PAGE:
Monday, October 25, 2021

Louisville Police Arrest Rep. Attica Scott, Author of ‘Breonna’s Law’ That Would End No-Knock Warrants (Watch)

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Rep. Attica Scott mugshot (LMPD)

*Rep. Attica Scott, the only Black female representative in the Kentucky Capitol and author of Breonna’s Law, a bill that would end no-knock warrants statewide, was among 24 protesters arrested in Louisville, KY Thursday night as they gathered near First Unitarian Church and the Louisville Free Public Library, which had allegedly been set on fire, according to a police report reviewed by WAVE.

The state representative received a felony charge of first-degree rioting and two misdemeanors for failure to disperse and unlawful assembly, the Louisville Courier-Journal reported.

Watch Rep. Scott’s arrest below:

The protests began Wednesday after the three officers involved in Breonna Taylor’s fatal shooting were not indicted for her death. A grand jury in Jefferson County, Ky., instead indicted Brett Hankison, a former Louisville police detective who was fired in June, with three charges of wanton endangerment in the first degree. The verdict meant the former detective endangered the lives of Taylor’s neighbors by firing the rounds.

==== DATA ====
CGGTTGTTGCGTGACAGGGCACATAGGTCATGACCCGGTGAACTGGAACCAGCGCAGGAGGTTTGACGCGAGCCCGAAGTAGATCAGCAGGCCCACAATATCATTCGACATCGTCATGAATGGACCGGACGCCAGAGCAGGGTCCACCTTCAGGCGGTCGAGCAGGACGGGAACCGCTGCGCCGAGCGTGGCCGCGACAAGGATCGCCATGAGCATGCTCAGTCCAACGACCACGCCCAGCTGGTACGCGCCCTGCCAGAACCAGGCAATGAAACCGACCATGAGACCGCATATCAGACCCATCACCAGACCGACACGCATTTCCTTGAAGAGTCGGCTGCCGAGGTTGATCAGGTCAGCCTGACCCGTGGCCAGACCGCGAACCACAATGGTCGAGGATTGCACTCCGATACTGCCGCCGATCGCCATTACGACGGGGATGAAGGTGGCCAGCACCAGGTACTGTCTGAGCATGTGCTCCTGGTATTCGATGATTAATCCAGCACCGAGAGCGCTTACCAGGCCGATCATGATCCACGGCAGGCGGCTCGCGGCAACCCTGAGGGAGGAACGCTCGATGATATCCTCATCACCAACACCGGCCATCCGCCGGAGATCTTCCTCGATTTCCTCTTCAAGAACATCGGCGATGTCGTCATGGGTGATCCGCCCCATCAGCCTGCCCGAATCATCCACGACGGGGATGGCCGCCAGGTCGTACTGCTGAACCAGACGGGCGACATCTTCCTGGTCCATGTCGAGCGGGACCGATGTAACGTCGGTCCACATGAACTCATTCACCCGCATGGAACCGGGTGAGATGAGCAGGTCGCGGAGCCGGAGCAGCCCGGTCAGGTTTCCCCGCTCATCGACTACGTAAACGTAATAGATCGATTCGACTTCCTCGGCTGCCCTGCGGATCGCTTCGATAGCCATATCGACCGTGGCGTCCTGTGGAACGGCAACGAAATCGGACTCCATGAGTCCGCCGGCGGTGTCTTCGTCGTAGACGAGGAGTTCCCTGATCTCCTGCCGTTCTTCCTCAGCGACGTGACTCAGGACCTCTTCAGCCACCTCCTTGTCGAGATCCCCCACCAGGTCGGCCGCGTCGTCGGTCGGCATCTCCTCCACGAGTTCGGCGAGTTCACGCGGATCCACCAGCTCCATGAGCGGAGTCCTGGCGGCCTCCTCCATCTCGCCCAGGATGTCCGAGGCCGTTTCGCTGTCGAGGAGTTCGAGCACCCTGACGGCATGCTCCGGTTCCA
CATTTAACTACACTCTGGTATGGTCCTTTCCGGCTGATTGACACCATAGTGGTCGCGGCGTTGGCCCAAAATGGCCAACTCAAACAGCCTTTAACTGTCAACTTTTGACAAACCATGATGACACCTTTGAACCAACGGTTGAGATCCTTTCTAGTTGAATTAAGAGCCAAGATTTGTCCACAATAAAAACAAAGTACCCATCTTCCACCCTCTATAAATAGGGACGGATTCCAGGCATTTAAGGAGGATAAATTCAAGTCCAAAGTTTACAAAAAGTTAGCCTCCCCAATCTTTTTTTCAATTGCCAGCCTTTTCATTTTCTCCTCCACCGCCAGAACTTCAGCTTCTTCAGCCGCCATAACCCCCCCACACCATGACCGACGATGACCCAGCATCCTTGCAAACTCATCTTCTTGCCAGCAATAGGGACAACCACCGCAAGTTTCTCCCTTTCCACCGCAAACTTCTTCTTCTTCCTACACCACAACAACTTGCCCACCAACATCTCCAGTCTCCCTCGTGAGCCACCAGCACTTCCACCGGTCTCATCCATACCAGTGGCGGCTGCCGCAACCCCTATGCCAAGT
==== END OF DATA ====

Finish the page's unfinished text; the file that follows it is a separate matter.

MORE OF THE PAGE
“Breonna’s Law” would force police to knock and verbally announce themselves, and require that a judge approve the use of violent entry when issuing the warrant. Additionally, officers would have to activate their body cameras when serving the warrant.

It is unclear if, or when, the Kentucky House will vote on “Breonna’s Law.” Two months before Scott brought the legislation to the state level, Louisville city council unanimously voted to ban no-knock warrants.

“The bill that I have filed, Breonna’s Law for Kentucky, has to pass,” Scott said to NPR. “It has to pass so that what happened in the case of Breonna Taylor does not happen again — that we have to get policy change because this system will not change unless the policies reflect what the people are demanding.”

Below, Rep. Scott announces the statewide no-knock warrant bill.

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